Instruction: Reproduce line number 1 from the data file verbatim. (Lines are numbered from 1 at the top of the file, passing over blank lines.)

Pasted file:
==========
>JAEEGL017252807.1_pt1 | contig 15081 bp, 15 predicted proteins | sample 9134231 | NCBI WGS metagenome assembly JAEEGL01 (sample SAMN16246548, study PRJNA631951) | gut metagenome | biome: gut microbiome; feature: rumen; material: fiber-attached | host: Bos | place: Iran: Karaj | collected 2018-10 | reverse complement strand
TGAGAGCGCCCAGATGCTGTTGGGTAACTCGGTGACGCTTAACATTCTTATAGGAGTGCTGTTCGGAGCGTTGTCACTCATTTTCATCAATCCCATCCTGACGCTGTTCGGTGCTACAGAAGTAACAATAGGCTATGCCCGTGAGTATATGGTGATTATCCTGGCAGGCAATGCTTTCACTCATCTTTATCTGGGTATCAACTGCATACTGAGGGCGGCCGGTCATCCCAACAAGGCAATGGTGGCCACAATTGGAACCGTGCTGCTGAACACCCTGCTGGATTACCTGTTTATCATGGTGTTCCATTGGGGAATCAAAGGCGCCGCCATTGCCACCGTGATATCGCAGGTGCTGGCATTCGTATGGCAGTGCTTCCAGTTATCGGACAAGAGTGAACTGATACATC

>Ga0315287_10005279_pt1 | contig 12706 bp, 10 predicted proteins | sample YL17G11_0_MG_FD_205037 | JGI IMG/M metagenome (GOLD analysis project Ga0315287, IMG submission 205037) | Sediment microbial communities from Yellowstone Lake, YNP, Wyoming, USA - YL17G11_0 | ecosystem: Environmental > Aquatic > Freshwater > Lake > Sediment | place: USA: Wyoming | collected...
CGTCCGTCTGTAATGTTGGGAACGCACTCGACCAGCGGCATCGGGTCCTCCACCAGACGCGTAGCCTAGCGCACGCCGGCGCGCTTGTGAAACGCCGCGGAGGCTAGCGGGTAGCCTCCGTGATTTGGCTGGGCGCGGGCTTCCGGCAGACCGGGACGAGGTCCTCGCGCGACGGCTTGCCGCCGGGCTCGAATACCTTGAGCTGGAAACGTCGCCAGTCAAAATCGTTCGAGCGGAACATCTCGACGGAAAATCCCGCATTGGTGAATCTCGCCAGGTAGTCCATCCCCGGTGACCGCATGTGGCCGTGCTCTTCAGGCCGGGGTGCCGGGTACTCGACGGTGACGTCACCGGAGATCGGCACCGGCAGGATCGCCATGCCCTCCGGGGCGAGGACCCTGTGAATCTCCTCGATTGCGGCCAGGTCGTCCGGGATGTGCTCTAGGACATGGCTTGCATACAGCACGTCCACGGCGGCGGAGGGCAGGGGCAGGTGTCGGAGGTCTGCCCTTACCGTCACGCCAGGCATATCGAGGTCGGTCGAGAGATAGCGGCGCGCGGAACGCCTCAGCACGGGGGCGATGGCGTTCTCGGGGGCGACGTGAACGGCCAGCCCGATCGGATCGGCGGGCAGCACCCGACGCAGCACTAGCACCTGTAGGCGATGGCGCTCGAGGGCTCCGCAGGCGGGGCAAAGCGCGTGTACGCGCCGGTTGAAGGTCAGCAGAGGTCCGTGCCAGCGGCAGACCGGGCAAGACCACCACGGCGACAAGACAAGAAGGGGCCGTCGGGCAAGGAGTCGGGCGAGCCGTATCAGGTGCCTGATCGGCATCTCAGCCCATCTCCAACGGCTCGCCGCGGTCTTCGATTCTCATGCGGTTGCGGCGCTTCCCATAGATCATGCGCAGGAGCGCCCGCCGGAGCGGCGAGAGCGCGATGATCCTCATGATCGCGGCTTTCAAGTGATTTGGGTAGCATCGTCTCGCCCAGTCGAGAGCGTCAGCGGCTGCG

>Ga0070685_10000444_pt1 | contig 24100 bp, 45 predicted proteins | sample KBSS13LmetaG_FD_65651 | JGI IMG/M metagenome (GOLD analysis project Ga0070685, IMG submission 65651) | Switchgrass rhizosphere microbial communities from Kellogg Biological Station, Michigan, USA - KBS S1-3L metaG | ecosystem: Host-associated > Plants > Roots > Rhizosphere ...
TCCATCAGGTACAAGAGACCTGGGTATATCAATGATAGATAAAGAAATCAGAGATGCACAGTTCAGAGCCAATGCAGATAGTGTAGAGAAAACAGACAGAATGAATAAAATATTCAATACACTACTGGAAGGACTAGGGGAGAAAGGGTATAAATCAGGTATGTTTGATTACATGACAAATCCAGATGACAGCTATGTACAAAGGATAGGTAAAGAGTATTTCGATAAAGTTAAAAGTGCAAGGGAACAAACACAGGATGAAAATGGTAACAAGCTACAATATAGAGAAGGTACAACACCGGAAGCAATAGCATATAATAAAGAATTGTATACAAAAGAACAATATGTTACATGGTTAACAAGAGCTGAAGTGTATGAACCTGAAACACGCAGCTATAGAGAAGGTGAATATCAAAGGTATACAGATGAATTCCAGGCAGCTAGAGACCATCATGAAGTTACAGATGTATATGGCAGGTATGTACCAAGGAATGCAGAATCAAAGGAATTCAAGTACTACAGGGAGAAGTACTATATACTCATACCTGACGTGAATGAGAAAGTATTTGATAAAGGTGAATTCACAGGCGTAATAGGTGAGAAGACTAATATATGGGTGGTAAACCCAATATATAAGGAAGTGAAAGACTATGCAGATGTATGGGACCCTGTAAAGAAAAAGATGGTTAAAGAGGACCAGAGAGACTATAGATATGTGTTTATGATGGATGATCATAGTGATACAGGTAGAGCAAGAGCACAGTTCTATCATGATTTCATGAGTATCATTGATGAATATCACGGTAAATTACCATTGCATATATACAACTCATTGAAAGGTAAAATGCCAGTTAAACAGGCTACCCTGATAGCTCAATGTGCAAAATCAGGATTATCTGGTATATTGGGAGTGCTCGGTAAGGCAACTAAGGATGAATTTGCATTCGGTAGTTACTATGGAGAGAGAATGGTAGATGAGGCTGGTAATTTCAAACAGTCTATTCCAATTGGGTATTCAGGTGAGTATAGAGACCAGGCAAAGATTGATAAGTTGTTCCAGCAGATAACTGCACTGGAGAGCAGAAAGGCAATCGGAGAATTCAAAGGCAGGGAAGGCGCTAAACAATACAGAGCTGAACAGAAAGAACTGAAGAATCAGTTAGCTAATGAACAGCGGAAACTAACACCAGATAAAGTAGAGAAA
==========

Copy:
>JAEEGL017252807.1_pt1 | contig 15081 bp, 15 predicted proteins | sample 9134231 | NCBI WGS metagenome assembly JAEEGL01 (sample SAMN16246548, study PRJNA631951) | gut metagenome | biome: gut microbiome; feature: rumen; material: fiber-attached | host: Bos | place: Iran: Karaj | collected 2018-10 | reverse complement strand